Résumé Do's & Don'ts
What is a résumé?
A carefully written concise summary of relevant information about your education, experience, skills, qualifications and knowledge as it relates to the position for which you are applying.
What is the reason for having a résumé?
It's a marketing tool whose primary purpose is to get you an interview! It summarizes
your related background and helps to structure the interview. In addition, it provides
a sample of your organizational and communication skills.
What components are essential?
- Identifying Information
Are there optional elements?
If they apply:
- Conference Presentations
- Community Services
- Computer Skills
- Language Skills
- Professional Memberships
How is the identifying information written?
- Name in 14-16 point font
- Address, phone, email address in 10 point font
- Avoid funky outgoing voice messages and email addresses - this is business!
How is the objective statement written?
Ideally, it has 3 parts:
- Skills or Characteristics
Example: To obtain a position as a Case Manager working with a minority population requiring experience in counseling, assessment, detailed documentation and outstanding interpersonal skills
How is the education section written?
- Put degrees in reverse chronological order
- Type the degree with the major, i.e. Master of Public Health with a concentration in ...
- Type the full name of the university, i.e., University of South Florida, Tampa, FL
- Include the date the degree is expected to be received, not the years attended, i.e, May 2009
How is the employment experience section written?
- Format the headline in this way: Position Title, Employer, City, ST mm/yy - mm/yy
- Each bullet should begin with an action word that summarizes the accomplishment/result/benefit from your experience
- Quantify when possible
- Use present tense verbs for current positions, use past tense for previous positions
- List your bullets from the most to least significant accomplishment/result/benefit to show the range of skills
- Use the strongest verbs possible and aim for 3 – 5 phrases
- Keep to one liners if possible so language must be concise but not so short that you fail to convey to the reader what you did
- No end punctuation is necessary
- Keep your résumé to 1 page unless otherwise directed by a career counselor
- Be sure your name and page number is on the second page if there is a second page
- Remember ease of reading and logical flow is important
- Use white space to make text stand out, one inch margins are preferable when space allows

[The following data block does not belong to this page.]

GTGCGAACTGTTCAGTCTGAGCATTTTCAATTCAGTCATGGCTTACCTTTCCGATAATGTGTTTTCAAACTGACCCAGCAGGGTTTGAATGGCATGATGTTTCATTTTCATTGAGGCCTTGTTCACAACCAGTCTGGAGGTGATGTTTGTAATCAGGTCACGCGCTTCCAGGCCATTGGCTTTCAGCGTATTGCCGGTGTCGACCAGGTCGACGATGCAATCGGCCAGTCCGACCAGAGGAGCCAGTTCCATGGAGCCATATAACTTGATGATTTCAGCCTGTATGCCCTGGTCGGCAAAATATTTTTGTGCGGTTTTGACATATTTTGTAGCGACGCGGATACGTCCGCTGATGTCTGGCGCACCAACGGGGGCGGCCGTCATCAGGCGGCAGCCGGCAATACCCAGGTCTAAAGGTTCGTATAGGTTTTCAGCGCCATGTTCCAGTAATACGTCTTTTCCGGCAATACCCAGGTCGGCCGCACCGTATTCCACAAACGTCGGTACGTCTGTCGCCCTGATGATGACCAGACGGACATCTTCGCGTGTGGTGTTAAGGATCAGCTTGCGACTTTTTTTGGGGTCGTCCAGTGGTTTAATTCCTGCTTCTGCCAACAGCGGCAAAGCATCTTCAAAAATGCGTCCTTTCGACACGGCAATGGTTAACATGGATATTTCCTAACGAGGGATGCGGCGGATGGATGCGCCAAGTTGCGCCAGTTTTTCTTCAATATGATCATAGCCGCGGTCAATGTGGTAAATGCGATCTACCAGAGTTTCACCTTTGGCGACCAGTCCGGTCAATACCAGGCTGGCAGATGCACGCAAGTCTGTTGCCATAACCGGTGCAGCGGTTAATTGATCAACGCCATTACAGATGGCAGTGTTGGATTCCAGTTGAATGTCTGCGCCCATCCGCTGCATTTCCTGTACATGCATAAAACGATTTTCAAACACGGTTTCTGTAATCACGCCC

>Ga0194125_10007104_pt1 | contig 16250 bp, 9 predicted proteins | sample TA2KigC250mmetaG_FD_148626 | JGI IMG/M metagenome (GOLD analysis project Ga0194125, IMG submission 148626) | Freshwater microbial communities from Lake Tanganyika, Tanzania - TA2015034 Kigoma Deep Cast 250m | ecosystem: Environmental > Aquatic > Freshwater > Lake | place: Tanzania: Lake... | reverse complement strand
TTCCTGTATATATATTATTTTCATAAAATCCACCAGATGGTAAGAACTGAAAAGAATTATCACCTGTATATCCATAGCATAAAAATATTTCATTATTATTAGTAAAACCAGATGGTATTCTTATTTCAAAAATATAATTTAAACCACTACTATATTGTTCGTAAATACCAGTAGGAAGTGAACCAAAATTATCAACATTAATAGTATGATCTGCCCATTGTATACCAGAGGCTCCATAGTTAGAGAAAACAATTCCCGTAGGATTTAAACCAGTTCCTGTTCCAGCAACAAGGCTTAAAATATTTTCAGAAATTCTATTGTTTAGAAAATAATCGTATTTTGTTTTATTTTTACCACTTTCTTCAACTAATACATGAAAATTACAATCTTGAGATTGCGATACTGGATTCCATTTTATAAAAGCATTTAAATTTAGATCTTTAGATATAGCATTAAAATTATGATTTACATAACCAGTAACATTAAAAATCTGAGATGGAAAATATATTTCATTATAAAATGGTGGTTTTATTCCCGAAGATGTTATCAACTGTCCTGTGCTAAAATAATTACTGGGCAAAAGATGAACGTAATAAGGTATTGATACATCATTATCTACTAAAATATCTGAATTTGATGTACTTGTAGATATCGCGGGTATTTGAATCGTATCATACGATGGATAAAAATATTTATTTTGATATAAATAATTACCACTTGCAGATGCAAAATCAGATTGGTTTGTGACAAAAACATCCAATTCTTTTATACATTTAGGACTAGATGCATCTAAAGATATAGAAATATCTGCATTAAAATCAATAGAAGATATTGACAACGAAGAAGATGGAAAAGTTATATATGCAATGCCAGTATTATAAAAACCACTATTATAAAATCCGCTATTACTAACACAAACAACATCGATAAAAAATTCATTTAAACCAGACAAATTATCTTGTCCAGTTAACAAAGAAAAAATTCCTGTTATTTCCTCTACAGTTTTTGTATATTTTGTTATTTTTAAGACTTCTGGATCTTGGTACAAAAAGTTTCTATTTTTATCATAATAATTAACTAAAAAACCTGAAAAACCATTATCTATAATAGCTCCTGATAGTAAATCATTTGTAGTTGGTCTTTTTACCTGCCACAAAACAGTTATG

- Use ONE font throughout that is easy to read and professional such as Times New Roman or Ariel
- Consider putting headings in 12 point font, all CAPS, perhaps BOLD as well
- Keep information in chronological order within each heading
- Use keywords relevant to the position/field
- Quantify accomplishments/results if possible
- Use underlining with discretion
- Be consistent in formatting i.e. the abbreviation for Florida as FL not Fl, fla
- Tailor the objective statement for each position and modify info to better fit the objective if necessary
- Use integers for dates (mm/yy) w/o leading zeros
- Check and recheck spelling and grammar
- Maintain punctuation and capitalization standards
- Use good quality, neutral color paper and matching envelopes
- Use a laser printer
- Unusual email addresses and funky outgoing messages on your phone
- Crowding the page
- Italics unless it is customary i.e. scientific flora & fauna
- Colors and different style fonts unless this is a marketing position
- Excessive use of horizontal lines
- "I" statements when writing phrases
- Information that is not necessary or in some way applicable to the position being applied for
- Characters that are busy
- Exaggerating job titles, accomplishments or anything else - everything should be verifiable or you lose credibility!
- Deciding the order of headings
- Listing affiliations/memberships that identify religious, ethnic or political groups
- Justifying text may or may not be helpful
- Deciding to list your GPA
- These go on a separate page set up with your identifying info at the top
- Put in descending order of strength
Resumes for Federal Government Positions:
- Special considerations abound
- We suggest the book The Student's Federal Career Guide: 10 Steps to Find and Win Top Government Jobs and Internships by Kathryn Troutman & Emily K Troutman, which includes a CD
- You may also want to refer to the Go Government website